6. As a mature experienced BAME worker I already face many challenges maintaining a career. I am concerned that the "new" pressures will make diversity even more of an expensive idea and it will be sacrificed.
    7. I seem to fall through the cracks. I’m very, very scared about the future, I love TV and know nothing else as I’ve done it for 25 years since I was 18. I will be in competition with other Executive Producers as it’s obviously a pyramid of roles. It breaks my heart and scares me to think I will have to try to find another role.
    8. I'm giving serious thought to leaving the industry and had even set a deadline of April this year to do so. It's not just the insecurity of being freelance and never knowing if and when you'll be working. It's the lack of opportunities, mentorship and training. Companies have no reason to invest in people and it's incredibly difficult to find ways to move up the career ladder especially in today's climate when budgets and schedules have been cut.
    9. I’m pregnant and my earnings last tax year exceeded the 50k. However I was sick before lockdown with pregnancy sickness and couldn’t work and then I’ve been unable to work during lockdown. I’m living off the money I saved for my maternity allowance. Government maternity’s allowance is £152 a week. It’s a disgrace. Pregnant women should be able to claim extra support from the government especially as we are classed as clinically vulnerable.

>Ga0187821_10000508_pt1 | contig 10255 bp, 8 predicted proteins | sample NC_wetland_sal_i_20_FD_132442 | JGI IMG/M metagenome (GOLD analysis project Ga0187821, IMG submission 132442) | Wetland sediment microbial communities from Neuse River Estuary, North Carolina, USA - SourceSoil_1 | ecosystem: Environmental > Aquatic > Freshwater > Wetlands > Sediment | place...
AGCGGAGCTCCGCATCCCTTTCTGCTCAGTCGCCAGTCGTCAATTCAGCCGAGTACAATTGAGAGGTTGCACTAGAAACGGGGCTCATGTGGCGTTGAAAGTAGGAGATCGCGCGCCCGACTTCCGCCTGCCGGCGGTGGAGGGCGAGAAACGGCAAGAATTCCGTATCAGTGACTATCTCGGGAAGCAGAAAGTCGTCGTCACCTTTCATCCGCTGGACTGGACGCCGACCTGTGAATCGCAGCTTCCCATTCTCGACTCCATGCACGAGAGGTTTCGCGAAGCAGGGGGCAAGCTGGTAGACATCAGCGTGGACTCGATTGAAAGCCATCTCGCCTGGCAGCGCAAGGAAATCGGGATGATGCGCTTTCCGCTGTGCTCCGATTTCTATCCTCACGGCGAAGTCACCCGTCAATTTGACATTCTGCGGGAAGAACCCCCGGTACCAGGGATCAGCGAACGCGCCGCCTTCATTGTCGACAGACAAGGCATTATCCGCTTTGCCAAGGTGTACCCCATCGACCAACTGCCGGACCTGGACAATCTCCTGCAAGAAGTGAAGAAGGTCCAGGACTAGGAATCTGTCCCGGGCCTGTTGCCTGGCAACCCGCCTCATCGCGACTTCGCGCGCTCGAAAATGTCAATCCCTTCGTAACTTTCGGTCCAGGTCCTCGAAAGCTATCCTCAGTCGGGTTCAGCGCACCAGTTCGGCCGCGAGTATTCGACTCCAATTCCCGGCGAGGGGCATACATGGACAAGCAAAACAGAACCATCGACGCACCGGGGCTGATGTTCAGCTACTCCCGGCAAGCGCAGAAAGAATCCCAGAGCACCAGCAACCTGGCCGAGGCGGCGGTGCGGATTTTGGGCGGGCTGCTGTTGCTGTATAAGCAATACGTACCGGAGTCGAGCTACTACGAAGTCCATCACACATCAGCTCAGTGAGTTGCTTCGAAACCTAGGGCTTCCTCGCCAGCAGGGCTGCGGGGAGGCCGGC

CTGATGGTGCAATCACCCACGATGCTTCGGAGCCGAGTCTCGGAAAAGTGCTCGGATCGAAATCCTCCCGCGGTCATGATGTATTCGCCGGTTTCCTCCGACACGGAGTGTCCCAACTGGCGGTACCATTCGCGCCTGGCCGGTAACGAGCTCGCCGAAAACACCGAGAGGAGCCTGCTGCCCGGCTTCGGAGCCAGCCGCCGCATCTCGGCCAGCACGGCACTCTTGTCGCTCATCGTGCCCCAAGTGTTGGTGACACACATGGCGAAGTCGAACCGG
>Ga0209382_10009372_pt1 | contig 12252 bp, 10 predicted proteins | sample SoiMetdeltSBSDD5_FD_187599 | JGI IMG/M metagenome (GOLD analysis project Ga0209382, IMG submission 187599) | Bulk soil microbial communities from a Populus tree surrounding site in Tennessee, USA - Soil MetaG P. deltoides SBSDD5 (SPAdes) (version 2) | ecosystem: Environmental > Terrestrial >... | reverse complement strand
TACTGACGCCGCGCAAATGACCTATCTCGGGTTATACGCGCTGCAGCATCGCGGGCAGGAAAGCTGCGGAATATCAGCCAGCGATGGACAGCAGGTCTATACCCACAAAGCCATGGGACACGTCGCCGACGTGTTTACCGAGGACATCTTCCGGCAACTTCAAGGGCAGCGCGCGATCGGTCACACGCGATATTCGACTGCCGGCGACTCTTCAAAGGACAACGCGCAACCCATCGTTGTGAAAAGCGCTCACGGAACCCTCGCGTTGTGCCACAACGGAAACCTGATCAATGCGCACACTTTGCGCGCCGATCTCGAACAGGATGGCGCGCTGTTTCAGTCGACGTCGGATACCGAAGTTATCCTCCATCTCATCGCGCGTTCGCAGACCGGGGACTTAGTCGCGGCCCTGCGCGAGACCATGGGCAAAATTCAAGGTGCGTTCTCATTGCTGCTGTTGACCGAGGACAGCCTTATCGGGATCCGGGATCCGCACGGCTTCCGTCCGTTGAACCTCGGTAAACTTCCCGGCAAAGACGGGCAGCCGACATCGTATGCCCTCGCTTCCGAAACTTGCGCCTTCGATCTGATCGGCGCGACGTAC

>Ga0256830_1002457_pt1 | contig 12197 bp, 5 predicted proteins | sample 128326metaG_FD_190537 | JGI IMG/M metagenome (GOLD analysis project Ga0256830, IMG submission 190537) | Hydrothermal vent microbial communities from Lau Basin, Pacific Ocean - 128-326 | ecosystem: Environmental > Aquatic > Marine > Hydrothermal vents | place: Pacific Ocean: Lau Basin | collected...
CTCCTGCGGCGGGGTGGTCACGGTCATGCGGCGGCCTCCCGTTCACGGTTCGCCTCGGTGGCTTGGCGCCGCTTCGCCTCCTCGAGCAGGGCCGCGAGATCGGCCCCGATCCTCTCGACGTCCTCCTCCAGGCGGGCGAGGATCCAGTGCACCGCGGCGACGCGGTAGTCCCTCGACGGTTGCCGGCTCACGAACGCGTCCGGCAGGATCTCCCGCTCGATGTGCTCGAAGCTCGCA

10. My partner and I are both paye freelancers, we both now have zero income. No help from the government and no help from our industry. We feel utterly alone. We’ve had to leave our home and move in with my partners family. Our landlord did attempt to help us with a rental holiday but we are living off our limited savings and would have spent all of them on rent, we don’t know when our industry will re open and therefore would have amounted a great debt that we wouldn’t be able to repay. I am now desperately looking at other careers as I feel so let down by an Industry that I have worked incredibly hard for.
    11. The lack of government support for people earning just over 50k means my family are now in a dire financial situation. We’re are in debt to family and banks and will not make mid year tax payments. It will take years to recover.
    12. Unless there are major changes within the next month or so, I’ll be leaving the industry. I see nothing actively being done by any production company that will actually protect their freelancers- I guarantee we will be thrown into the wolves with no proper protection in place for Covid- because all of us will be desperate for work so we will take anything.
    13. I have a dependent, my partner has left TV for more reliable work. That’s now a real prospect for me and many I know. I am concerned about the diversity of TV. Giving more of us a more stable future even if it’s not full time would work. Giving ltd companies help would also stop TV haemorrhaging experienced talent.
    14. I think this has shown how precarious our work is and the impact that has on the mental health of people in this industry is terrifying. It feels like there is no support and we are living in uncertainty. I have felt very disposable and alone and have decided to rethink my career as a result.



[1] 1896 respondents took part in the survey.

[2] In total, 966 professionals at all levels took part, from Executive Producers at the peak of their career, to Runners just starting out.

[3] 1896 respondents took part in the survey.

[4] Lightly edited for clarity, spelling and grammar.